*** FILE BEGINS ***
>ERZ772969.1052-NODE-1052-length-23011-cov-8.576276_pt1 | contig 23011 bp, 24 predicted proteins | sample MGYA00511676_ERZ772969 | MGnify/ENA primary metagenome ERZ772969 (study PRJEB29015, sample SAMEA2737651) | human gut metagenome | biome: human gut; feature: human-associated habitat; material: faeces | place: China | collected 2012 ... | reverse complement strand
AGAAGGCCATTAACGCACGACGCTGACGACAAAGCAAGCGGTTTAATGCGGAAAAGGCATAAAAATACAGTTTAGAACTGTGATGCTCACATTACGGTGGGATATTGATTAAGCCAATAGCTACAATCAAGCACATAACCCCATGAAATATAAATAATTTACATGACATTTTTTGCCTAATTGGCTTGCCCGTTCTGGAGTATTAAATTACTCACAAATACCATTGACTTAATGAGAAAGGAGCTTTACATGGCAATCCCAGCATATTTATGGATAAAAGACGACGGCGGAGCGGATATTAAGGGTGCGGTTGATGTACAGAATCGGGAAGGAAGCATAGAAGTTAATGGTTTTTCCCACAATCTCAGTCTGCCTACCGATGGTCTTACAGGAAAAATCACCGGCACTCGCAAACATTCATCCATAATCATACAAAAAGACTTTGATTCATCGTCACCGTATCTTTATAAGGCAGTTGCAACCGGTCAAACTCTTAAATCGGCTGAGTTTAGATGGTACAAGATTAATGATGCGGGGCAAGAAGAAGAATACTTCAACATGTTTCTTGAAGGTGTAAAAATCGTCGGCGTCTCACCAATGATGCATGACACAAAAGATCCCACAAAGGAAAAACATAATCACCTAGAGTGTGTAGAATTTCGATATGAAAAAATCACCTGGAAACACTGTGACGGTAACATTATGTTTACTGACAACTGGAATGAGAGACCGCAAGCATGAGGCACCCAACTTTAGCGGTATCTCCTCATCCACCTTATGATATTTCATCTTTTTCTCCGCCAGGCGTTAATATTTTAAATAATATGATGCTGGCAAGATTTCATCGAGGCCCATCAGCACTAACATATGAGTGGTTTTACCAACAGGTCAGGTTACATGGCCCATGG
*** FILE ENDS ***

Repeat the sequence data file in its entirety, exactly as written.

>ERZ772969.1052-NODE-1052-length-23011-cov-8.576276_pt1 | contig 23011 bp, 24 predicted proteins | sample MGYA00511676_ERZ772969 | MGnify/ENA primary metagenome ERZ772969 (study PRJEB29015, sample SAMEA2737651) | human gut metagenome | biome: human gut; feature: human-associated habitat; material: faeces | place: China | collected 2012 ... | reverse complement strand
AGAAGGCCATTAACGCACGACGCTGACGACAAAGCAAGCGGTTTAATGCGGAAAAGGCATAAAAATACAGTTTAGAACTGTGATGCTCACATTACGGTGGGATATTGATTAAGCCAATAGCTACAATCAAGCACATAACCCCATGAAATATAAATAATTTACATGACATTTTTTGCCTAATTGGCTTGCCCGTTCTGGAGTATTAAATTACTCACAAATACCATTGACTTAATGAGAAAGGAGCTTTACATGGCAATCCCAGCATATTTATGGATAAAAGACGACGGCGGAGCGGATATTAAGGGTGCGGTTGATGTACAGAATCGGGAAGGAAGCATAGAAGTTAATGGTTTTTCCCACAATCTCAGTCTGCCTACCGATGGTCTTACAGGAAAAATCACCGGCACTCGCAAACATTCATCCATAATCATACAAAAAGACTTTGATTCATCGTCACCGTATCTTTATAAGGCAGTTGCAACCGGTCAAACTCTTAAATCGGCTGAGTTTAGATGGTACAAGATTAATGATGCGGGGCAAGAAGAAGAATACTTCAACATGTTTCTTGAAGGTGTAAAAATCGTCGGCGTCTCACCAATGATGCATGACACAAAAGATCCCACAAAGGAAAAACATAATCACCTAGAGTGTGTAGAATTTCGATATGAAAAAATCACCTGGAAACACTGTGACGGTAACATTATGTTTACTGACAACTGGAATGAGAGACCGCAAGCATGAGGCACCCAACTTTAGCGGTATCTCCTCATCCACCTTATGATATTTCATCTTTTTCTCCGCCAGGCGTTAATATTTTAAATAATATGATGCTGGCAAGATTTCATCGAGGCCCATCAGCACTAACATATGAGTGGTTTTACCAACAGGTCAGGTTACATGGCCCATGG